The Island of Rhodes

The Island of the Knights

Rhodes is the largest island and also the capital of the Prefecture of the twelve Dodecanese islands on the Aegean's eastern edge.Thanks to its strategic position, the Island has been important since ancient times - it is located at the crossroads of two major sea routes of the Mediterranenan between the Aegean Sea and the coast of the Middle East, as well as Cyprus and Egypt.

Rhodes, with its bright green hills, rich valleys and uninterrupted line of beaches is a blessed place. One of the landmarks of Rhodes is the Old Town, one of the largest medieval towns in Europe. The Palace of the Grand Master, as well as the Road of the Knights and the Castle of the Knights are certainly the highlights of the Old Town. In 1988 the Medieval City of Rhodes was listed as a UNESCO World Heritage site.

When in Rhodes, one should visit the Acropolis of the white town Lindos and see its ruins, the healing baths of Kallithea, the "Pompey of Greece" Kamiros, the monastery of Firerimos and the Valley of Butterflies (Petaludes) and of course the numerous beautiful beaches.

The History of Rhodes

According to mythology Rhodes used to be sun god Helios' Island. It was inhabited as early as the Neolithic period. The Island's settlements started to form with the coming of Dorians, who built the 3 important cities of Lindos, Ialyssos and Kameiros. In the same period, Rhodes produced excellent artistic work. The most celebrated of all was Colossus, one of the Seven wonders of the Ancient World, made between 304 and 293 B.C. by the Lyndian sculptor Hares. Its construction finished after 12 years in 282 B.C. The statue represented sun god Helios and propably stood at the harbour entrance until around 226 B.C., when a strong earthquake hit Rhodes, demolishing Colossus and damaging badly the city.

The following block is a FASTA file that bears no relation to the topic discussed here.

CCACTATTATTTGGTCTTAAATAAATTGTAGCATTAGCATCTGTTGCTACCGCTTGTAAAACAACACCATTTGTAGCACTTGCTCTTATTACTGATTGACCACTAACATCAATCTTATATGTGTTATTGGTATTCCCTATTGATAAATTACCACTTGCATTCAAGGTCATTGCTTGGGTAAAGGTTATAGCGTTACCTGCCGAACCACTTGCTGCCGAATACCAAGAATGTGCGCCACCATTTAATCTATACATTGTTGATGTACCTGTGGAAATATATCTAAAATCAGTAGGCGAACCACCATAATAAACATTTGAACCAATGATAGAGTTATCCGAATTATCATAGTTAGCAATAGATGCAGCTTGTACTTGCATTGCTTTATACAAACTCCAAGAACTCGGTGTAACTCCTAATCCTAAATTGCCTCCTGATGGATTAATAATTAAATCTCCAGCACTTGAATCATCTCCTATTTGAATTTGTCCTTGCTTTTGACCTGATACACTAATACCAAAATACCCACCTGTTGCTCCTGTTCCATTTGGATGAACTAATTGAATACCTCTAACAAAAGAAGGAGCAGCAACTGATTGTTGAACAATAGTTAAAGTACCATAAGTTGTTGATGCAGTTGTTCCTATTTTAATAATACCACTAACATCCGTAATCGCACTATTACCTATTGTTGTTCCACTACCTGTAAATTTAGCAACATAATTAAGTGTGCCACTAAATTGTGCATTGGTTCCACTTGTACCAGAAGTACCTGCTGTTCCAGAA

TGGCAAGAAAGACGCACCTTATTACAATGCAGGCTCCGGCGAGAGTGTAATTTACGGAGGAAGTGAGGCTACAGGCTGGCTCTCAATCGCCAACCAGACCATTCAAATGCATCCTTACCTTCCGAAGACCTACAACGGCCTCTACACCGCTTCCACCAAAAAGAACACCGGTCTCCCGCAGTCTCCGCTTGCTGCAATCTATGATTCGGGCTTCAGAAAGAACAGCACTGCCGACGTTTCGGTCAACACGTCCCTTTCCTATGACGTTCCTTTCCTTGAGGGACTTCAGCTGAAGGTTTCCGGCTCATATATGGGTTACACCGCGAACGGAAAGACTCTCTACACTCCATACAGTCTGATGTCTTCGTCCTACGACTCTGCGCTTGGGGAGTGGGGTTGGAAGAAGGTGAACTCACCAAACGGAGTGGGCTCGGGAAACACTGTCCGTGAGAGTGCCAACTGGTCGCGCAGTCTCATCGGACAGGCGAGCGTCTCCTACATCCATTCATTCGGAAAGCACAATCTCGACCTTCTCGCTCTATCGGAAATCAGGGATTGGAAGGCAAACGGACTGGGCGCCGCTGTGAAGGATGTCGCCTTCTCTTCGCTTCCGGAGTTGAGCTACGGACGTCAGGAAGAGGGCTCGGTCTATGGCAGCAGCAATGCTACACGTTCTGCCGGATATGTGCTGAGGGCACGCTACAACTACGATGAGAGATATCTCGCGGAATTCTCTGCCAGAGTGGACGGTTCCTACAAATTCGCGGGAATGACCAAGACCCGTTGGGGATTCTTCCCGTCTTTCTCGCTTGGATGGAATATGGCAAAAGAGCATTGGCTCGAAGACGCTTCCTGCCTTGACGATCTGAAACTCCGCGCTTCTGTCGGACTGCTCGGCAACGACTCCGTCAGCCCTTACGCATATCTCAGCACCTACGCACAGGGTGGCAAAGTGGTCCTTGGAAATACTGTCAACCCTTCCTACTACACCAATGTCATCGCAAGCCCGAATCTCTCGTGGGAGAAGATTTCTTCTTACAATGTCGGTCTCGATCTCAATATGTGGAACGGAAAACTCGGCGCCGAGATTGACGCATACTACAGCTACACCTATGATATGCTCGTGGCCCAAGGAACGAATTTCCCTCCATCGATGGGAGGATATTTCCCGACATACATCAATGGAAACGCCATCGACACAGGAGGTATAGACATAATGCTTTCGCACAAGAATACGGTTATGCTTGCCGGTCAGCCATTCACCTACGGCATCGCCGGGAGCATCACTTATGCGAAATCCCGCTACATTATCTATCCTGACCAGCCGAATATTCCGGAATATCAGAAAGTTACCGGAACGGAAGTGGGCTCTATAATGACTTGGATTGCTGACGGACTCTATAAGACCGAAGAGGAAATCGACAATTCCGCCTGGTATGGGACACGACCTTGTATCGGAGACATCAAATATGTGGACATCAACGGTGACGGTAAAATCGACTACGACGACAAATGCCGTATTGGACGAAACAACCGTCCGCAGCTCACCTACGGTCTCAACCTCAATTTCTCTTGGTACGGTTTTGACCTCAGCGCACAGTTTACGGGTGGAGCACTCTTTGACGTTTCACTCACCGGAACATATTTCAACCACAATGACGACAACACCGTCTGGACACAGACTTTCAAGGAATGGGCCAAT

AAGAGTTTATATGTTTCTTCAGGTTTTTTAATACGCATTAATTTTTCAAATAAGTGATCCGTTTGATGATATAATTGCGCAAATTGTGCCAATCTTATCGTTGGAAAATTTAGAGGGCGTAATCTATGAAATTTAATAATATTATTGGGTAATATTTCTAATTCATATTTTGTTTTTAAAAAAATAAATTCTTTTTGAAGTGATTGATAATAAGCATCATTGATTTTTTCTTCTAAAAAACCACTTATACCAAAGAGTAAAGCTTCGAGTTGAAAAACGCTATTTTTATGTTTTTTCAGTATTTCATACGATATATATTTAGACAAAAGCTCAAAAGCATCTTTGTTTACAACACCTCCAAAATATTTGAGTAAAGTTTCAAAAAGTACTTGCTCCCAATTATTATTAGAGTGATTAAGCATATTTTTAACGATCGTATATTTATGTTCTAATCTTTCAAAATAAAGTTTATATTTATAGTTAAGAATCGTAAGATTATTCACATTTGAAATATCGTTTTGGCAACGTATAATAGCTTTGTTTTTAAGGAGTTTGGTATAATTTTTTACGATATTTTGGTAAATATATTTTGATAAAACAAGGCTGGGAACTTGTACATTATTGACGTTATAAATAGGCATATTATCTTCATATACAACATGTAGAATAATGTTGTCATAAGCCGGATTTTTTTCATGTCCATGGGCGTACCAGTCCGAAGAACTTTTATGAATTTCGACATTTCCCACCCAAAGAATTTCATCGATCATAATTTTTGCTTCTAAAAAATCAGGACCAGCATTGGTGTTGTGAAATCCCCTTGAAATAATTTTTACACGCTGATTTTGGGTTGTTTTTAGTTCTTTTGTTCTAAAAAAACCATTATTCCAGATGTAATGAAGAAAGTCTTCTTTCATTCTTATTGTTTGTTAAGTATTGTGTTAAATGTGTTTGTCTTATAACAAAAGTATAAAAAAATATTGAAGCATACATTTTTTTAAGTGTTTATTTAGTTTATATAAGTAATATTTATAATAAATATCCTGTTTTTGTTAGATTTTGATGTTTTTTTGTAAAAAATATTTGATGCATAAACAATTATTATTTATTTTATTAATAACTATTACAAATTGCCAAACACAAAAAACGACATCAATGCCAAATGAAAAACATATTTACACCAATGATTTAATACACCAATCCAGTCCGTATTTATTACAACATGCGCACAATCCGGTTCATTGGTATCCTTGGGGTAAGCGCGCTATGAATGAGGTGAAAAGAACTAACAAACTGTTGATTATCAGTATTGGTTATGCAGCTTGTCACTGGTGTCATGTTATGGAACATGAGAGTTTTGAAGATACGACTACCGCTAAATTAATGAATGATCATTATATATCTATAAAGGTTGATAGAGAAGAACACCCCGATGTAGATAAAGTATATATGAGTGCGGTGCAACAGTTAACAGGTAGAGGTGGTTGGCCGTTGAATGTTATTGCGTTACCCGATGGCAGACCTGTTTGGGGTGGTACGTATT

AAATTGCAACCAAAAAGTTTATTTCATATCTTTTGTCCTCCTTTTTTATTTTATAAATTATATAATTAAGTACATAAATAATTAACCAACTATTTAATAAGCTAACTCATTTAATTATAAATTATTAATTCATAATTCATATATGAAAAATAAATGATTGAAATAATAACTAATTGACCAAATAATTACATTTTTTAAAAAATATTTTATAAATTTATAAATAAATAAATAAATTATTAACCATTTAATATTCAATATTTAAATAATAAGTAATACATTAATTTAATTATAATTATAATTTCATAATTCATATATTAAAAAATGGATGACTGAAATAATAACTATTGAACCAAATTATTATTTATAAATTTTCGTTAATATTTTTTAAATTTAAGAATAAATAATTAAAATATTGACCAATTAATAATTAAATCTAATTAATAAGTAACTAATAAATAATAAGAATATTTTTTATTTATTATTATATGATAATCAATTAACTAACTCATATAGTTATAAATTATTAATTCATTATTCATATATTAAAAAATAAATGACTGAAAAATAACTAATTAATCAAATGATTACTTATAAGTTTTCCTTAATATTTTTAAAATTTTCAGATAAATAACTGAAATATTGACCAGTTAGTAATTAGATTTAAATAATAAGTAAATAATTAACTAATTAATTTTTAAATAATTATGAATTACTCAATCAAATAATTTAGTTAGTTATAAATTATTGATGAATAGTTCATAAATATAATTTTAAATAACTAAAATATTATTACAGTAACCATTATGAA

During the Roman period and more precisely in 164 B.C., Rhodes became a province of the Roman Empire. During the Byzantine period, Rhodes belonged to the eastern part of the Christianised Eastern Roman Empire and had a great number of churches and also a strong military force.

In the 7th century the Arabs attached Rhodes and occupied it for some decades. In the following centuries, Rhodes was fortified with new walls and it was divided into 2 zones, one for the political and military leaderships and one where the laymen lived.

The most famous period was propably when the knights of the order of Saint John ruled Rhodes. Rhodes is even referred to as the "Island of the Knights". They came in 1309 and stayed until the Turks invaded in 1522. An interior wall running east to west divided the city into two parts. The northern quarter, the Collachium, was the administrative centre and contained among other buildings, the Palace of the Grand Master and the Hospital. The larger, southern quarter, called the Burgum, was the heart of the town, inhabited by a blend of races - Westerners, Jews and mainly, Christian Orthodox Greeks.

The strong walls which the knights had built withstood the attacks of the Sultan of Egypt in 1444 and a siege by the Ottomans under Mehmed II in 1480. Eventually, however Rhodes fell to the large army of Suleiman the Magnificent in December 1522.

In 1912, Italy seized Rhodes from the Turks during the Italo-Turkish War. In 1943, the German Army succeeded in occupying the Island with the Battle of Rhodes.

On 8 May 1945, the Germans, under Otto Wagener surrendered Rhodes as well as the Dodecanese as a whole to the British, who soon after occupied the islands as a military protectorate.

In 1947, Rhodes, together with the other islands of the Dodecanse, was united with Greece.

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